Study: Wasted Meat Accounts for More Emissions Than Vegetable Waste

Americans widely acknowledge that the amount of food wasted in the country is a problem. Researchers from the University of Missouri, however, suggested that consumers should pay particular attention to the amount of meat that they throw away.

Americans widely acknowledge that the amount of food wasted in the country is a problem.

Researchers from the University of Missouri, however, suggested that consumers should pay particular attention to the amount of meat that they throw away.

Bioengineering professor Christine Costello and a research team evaluated food waste from four all-you-can-eat restaurants and analyzed the greenhouse gas emissions for each food category.

Although fruits and vegetables comprise a larger percentage of the country's wasted food, meat required more emissions when researchers accounted for fertilizer use, utility demands and transportation needs.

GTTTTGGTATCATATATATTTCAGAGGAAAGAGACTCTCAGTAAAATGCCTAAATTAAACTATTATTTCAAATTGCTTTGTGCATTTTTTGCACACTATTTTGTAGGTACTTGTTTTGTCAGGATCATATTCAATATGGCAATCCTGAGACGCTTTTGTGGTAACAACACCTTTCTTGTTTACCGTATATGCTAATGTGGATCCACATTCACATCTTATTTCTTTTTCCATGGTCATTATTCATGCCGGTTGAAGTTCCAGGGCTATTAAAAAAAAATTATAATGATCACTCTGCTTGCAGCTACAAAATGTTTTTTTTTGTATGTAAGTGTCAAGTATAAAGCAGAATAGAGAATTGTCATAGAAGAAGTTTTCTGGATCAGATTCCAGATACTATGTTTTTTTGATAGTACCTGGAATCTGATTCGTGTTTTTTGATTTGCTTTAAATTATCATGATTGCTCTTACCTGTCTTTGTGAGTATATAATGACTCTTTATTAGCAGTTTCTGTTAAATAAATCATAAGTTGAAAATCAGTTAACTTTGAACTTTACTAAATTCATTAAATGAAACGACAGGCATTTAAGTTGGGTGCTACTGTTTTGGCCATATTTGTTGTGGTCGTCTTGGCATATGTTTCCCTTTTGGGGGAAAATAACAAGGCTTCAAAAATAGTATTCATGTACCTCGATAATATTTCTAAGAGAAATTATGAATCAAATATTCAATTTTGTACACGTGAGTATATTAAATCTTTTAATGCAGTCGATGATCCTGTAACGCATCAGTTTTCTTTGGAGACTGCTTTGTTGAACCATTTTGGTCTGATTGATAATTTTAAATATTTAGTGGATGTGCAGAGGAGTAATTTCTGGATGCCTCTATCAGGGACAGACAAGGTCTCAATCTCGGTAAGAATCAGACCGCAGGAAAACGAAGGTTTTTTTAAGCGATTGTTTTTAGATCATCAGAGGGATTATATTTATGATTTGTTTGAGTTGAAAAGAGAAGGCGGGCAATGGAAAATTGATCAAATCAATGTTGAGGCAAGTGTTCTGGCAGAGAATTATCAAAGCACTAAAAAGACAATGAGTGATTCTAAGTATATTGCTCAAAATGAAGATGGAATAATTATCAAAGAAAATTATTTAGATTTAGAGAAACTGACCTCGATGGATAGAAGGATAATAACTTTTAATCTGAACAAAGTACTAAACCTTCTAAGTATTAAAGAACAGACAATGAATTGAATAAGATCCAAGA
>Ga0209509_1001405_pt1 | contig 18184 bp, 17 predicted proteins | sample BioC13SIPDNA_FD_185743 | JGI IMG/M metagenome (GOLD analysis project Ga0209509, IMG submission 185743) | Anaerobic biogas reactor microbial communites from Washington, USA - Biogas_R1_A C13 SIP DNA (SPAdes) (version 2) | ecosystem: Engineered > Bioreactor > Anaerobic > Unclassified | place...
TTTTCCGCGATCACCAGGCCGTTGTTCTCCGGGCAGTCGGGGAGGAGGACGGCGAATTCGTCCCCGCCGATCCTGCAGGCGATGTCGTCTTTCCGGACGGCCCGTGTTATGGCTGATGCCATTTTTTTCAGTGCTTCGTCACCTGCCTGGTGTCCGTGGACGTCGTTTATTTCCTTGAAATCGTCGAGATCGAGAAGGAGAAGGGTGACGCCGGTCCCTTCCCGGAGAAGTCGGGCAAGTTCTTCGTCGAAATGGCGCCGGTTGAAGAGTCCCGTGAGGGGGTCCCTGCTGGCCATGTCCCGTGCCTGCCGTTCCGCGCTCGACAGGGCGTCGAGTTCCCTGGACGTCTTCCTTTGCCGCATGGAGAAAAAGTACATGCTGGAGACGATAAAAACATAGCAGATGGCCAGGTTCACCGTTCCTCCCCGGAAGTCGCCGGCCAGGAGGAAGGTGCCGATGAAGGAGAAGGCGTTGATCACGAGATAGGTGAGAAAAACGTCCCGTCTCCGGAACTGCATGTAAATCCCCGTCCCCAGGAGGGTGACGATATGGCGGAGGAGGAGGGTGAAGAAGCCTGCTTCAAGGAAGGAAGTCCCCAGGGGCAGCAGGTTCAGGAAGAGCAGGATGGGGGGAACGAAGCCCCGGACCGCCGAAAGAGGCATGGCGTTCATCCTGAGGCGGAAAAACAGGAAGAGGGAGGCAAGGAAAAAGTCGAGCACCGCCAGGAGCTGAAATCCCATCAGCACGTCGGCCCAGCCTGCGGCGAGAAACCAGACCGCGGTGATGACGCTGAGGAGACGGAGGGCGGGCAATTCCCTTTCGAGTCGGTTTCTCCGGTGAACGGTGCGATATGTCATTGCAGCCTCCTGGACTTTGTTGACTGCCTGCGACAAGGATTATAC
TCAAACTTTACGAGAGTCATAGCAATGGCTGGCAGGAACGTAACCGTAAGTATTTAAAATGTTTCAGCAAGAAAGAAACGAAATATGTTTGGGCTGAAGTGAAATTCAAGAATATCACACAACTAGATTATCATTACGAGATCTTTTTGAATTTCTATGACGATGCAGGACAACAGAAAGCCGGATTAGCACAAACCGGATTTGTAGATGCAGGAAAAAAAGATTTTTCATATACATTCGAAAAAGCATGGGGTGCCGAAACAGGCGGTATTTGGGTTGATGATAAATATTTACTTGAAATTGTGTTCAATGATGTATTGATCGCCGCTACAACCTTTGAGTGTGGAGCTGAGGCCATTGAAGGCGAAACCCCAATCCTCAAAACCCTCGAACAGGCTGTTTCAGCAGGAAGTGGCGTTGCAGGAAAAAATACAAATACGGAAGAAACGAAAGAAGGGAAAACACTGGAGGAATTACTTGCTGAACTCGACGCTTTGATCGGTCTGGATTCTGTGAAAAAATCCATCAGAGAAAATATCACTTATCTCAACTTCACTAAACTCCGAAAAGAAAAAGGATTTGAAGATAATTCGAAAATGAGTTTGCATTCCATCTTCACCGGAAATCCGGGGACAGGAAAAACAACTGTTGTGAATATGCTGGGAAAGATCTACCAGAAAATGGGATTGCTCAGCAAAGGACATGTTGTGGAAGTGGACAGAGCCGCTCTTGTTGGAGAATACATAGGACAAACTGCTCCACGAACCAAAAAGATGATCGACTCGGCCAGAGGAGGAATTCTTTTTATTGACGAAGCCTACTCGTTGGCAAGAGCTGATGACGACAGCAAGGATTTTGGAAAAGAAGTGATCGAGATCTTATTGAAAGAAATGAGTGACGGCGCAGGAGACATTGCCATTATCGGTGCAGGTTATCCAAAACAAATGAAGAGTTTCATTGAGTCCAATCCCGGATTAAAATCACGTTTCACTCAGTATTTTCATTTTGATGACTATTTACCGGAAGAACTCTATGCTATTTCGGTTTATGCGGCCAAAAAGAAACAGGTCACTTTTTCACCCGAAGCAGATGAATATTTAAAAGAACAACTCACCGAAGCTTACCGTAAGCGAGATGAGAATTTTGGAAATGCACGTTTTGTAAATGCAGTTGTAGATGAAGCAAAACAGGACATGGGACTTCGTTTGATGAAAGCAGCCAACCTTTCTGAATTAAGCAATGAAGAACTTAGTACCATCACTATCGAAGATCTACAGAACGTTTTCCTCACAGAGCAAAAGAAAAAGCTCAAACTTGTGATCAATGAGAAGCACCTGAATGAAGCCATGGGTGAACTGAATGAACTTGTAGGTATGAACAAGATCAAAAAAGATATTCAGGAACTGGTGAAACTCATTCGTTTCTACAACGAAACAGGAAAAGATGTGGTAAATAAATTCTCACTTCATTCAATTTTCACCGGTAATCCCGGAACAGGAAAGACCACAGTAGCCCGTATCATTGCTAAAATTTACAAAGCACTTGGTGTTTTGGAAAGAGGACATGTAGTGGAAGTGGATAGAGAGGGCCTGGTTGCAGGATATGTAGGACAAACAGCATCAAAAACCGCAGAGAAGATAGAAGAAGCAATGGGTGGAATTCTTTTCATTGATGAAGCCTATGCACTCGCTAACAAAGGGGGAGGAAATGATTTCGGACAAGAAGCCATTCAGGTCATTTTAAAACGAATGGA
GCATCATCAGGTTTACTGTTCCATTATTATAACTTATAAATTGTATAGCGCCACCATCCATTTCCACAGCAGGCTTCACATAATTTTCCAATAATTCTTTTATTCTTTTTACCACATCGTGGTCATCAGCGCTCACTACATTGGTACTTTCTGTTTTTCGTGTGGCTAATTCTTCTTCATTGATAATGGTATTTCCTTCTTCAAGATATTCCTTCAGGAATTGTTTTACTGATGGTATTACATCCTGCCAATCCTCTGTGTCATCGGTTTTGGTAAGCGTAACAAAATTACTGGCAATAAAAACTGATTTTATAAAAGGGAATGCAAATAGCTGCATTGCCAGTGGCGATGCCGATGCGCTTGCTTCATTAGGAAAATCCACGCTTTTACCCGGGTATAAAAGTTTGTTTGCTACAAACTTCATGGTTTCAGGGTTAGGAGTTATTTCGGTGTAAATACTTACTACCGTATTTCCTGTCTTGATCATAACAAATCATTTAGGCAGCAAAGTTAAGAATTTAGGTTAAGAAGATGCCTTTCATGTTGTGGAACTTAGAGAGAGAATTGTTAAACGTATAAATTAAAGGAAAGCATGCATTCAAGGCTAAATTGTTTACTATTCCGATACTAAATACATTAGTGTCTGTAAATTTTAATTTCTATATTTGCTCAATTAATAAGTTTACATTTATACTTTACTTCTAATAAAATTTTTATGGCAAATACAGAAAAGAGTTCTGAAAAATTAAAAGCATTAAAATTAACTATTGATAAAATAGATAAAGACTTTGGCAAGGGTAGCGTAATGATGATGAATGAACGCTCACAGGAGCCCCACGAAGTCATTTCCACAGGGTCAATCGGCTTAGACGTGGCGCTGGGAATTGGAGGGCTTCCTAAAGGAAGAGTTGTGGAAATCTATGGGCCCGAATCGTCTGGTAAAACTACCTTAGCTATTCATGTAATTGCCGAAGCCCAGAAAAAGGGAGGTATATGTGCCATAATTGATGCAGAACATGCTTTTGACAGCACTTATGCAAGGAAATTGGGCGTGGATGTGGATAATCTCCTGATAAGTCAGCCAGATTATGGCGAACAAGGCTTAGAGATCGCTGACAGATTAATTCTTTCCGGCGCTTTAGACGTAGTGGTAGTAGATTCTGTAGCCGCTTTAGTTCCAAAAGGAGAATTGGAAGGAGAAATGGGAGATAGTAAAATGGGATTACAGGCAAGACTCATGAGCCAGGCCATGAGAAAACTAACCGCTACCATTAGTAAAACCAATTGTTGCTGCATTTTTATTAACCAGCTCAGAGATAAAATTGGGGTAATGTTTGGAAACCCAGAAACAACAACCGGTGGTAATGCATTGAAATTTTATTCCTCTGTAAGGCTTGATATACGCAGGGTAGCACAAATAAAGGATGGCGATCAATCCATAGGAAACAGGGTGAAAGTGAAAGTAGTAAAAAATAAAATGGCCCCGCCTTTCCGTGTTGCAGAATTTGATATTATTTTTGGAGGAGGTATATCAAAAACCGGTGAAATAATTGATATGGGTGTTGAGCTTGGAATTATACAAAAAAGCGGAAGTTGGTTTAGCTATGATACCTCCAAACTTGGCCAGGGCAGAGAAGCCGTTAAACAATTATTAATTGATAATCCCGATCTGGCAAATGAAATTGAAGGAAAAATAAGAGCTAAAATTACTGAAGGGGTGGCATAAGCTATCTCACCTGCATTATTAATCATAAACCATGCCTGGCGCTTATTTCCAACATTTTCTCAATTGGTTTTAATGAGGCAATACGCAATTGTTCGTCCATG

"If consumers choose to prepare extra food 'just in case,' they should use plant-based foods," said engineering professor Ronald McGarvey, a study co-author.

McGarvey hopes to develop future techniques that improve both food production and consumers' ordering decisions in an effort to curb food waste.

A June study from Johns Hopkins University valued the amount of food wasted by Americans at $161.6 billion annually.

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